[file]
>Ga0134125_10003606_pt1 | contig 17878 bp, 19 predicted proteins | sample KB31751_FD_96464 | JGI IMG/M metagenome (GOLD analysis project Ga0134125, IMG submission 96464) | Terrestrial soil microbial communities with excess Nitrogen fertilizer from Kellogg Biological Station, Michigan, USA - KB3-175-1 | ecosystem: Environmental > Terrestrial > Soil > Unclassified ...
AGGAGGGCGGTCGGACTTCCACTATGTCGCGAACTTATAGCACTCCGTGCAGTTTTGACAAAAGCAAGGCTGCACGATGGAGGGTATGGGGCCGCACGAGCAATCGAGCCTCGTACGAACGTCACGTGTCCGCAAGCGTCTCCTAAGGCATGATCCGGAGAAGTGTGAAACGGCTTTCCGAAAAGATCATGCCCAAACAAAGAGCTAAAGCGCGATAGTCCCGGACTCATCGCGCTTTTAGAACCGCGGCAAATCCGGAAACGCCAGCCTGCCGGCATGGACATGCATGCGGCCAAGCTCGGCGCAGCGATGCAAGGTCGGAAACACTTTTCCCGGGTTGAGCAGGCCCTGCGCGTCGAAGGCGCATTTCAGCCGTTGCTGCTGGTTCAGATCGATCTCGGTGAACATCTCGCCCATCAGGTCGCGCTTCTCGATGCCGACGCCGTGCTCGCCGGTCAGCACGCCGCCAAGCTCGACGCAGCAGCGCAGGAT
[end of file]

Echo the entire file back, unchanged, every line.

>Ga0134125_10003606_pt1 | contig 17878 bp, 19 predicted proteins | sample KB31751_FD_96464 | JGI IMG/M metagenome (GOLD analysis project Ga0134125, IMG submission 96464) | Terrestrial soil microbial communities with excess Nitrogen fertilizer from Kellogg Biological Station, Michigan, USA - KB3-175-1 | ecosystem: Environmental > Terrestrial > Soil > Unclassified ...
AGGAGGGCGGTCGGACTTCCACTATGTCGCGAACTTATAGCACTCCGTGCAGTTTTGACAAAAGCAAGGCTGCACGATGGAGGGTATGGGGCCGCACGAGCAATCGAGCCTCGTACGAACGTCACGTGTCCGCAAGCGTCTCCTAAGGCATGATCCGGAGAAGTGTGAAACGGCTTTCCGAAAAGATCATGCCCAAACAAAGAGCTAAAGCGCGATAGTCCCGGACTCATCGCGCTTTTAGAACCGCGGCAAATCCGGAAACGCCAGCCTGCCGGCATGGACATGCATGCGGCCAAGCTCGGCGCAGCGATGCAAGGTCGGAAACACTTTTCCCGGGTTGAGCAGGCCCTGCGCGTCGAAGGCGCATTTCAGCCGTTGCTGCTGGTTCAGATCGATCTCGGTGAACATCTCGCCCATCAGGTCGCGCTTCTCGATGCCGACGCCGTGCTCGCCGGTCAGCACGCCGCCAAGCTCGACGCAGCAGCGCAGGAT